[index]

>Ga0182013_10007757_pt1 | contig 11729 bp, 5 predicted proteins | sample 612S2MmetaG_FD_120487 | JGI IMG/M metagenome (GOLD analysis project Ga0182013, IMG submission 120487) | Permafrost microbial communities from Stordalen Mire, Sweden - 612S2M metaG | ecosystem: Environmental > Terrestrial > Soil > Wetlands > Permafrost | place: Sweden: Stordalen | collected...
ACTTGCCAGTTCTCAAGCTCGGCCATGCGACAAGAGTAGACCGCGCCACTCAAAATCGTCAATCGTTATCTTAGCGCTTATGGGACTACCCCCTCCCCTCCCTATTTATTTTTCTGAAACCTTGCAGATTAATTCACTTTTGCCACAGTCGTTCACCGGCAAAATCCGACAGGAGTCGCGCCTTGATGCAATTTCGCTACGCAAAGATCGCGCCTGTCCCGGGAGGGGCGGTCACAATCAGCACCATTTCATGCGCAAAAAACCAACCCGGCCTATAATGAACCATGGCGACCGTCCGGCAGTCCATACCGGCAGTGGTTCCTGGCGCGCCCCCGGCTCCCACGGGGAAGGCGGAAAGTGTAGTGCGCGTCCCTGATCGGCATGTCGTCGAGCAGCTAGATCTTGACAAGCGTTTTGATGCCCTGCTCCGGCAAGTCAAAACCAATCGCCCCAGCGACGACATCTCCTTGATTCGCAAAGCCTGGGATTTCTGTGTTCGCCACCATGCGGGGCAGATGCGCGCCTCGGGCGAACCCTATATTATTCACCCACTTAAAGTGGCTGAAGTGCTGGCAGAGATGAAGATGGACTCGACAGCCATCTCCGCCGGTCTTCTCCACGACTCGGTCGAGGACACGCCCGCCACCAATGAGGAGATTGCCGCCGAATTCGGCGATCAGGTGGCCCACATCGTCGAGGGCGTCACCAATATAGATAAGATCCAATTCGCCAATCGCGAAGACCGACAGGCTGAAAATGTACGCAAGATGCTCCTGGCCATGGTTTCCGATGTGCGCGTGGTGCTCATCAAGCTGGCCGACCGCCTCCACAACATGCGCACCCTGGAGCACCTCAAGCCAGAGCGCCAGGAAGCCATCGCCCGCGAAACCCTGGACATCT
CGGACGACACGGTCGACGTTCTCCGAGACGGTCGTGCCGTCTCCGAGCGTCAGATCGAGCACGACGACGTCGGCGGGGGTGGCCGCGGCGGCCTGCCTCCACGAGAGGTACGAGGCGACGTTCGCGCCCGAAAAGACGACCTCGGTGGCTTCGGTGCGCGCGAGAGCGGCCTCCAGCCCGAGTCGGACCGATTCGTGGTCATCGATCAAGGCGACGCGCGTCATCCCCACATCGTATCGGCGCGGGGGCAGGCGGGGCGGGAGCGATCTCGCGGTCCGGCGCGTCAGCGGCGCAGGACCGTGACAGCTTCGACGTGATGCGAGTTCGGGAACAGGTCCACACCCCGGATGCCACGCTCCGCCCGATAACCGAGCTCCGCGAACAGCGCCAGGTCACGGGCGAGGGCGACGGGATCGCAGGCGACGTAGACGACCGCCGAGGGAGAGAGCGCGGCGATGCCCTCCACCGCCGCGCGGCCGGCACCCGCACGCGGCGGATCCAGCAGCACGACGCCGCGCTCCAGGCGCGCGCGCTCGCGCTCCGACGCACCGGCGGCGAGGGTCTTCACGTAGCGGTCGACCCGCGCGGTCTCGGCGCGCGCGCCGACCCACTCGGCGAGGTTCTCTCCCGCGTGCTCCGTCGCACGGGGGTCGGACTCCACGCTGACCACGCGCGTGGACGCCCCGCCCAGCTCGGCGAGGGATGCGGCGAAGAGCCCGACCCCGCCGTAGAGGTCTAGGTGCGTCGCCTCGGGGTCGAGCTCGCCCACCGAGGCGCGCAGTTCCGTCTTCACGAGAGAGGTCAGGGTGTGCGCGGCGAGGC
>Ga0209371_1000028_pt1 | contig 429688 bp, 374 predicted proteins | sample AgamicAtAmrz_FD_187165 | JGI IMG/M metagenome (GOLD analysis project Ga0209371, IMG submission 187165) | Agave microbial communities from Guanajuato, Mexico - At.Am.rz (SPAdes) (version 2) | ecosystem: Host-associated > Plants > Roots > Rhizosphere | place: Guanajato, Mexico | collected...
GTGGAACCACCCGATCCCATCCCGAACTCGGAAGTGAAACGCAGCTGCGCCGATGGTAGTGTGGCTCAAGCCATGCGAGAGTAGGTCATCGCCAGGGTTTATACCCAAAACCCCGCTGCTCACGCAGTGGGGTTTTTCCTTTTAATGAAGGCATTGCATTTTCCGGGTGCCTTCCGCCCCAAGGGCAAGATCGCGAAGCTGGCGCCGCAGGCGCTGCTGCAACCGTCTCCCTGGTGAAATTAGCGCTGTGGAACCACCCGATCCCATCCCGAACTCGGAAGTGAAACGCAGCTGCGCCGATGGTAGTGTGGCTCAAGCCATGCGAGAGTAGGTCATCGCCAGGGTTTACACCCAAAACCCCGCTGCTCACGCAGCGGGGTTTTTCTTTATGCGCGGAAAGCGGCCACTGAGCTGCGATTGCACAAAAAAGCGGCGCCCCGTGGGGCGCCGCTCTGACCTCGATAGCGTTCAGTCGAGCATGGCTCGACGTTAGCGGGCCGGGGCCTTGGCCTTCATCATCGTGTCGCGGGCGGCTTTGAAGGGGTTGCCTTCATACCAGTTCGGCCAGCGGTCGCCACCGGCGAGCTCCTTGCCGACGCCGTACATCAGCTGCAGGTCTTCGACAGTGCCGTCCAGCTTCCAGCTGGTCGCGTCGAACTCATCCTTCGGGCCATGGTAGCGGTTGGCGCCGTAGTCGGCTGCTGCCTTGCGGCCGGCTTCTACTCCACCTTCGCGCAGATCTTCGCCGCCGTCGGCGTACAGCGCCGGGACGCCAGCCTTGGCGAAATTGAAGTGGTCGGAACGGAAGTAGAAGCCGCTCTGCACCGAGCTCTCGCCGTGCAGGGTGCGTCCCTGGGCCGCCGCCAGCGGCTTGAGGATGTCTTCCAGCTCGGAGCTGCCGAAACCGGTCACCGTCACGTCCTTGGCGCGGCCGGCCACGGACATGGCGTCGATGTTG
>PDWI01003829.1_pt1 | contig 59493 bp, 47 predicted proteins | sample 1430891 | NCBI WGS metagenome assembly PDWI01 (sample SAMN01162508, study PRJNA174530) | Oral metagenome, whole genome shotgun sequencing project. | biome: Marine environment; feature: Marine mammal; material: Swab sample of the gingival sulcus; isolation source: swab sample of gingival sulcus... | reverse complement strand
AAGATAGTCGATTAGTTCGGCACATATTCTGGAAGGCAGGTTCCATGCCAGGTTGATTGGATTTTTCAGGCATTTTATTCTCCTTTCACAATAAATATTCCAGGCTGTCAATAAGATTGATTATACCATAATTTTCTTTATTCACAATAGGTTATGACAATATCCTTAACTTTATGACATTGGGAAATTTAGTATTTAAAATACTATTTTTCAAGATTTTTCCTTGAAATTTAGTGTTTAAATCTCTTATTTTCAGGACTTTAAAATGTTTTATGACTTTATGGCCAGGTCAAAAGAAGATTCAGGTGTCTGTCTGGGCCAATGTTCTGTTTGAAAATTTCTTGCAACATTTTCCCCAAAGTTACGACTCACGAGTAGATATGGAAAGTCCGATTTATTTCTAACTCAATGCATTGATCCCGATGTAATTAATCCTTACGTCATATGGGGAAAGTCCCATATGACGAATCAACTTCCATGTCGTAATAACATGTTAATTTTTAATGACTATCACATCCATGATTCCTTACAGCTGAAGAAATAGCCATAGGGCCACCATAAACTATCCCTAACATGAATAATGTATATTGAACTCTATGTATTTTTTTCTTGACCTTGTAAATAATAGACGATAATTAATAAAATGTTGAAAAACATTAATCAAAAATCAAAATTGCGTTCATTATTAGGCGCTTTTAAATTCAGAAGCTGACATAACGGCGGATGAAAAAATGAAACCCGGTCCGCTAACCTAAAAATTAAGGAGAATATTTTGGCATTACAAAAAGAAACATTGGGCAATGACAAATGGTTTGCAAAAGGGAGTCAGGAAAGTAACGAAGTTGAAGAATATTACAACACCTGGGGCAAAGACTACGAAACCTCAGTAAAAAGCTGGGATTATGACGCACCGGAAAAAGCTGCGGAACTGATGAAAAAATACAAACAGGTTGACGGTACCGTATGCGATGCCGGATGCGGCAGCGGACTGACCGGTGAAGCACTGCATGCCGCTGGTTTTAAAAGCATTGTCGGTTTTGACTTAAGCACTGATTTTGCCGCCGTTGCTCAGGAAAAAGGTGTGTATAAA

Enjoy the videos and music you love, upload original content, and share it all with friends, family, and the world on YouTube. *New* Gavin DeGraw song called "Soldier" live athe Soaring Eagle Casino in Mount Pleasant, Michigan on July 31/11 Sorry for the shakey parts. I tried to watch the concert with my eyes and not ... How the Silver Bridge and the Hi-Carpenter Bridge differed from other suspension bridges in one crucial aspect.Playlist link - https://www.youtube.com/playli... John Oliver discusses the lethal injection process, which is definitely not as pleasant as talking about a squeaking frog.Connect with Last Week Tonight onli... Entertainment; Loading... Autoplay When autoplay is enabled, a suggested video will automatically play next. Up next Fort Hall Idaho Powwow 2009 Mens traditional - Duration: 3:42. setobabee 5,714 ... Meridian Entertainment 640 views. 0:46. Journey Faithfully Soaring Eagle in Mt. Pleasant 6/24/17 - Duration: 4:34. Richard Brown 353 views. 4:34. Soaring Eagle Casino - Presidential Suite ... Soaring Eagle Casino (Mount Pleasant, MI); Friday, June 25, 2010. Category Entertainment; Show more Show less. Loading... Autoplay When autoplay is enabled, a suggested video will automatically ... Entertainment; Show more Show less. Loading... Autoplay When autoplay is enabled, a suggested video will automatically play next. Up next Moore Street - Duration: 2:39. Dublin City Public ... Entertainment; Show more Show less. Loading... Advertisement Autoplay When autoplay is enabled, a suggested video will automatically play next. Up next Big changes coming to Soaring Eagle Casino ...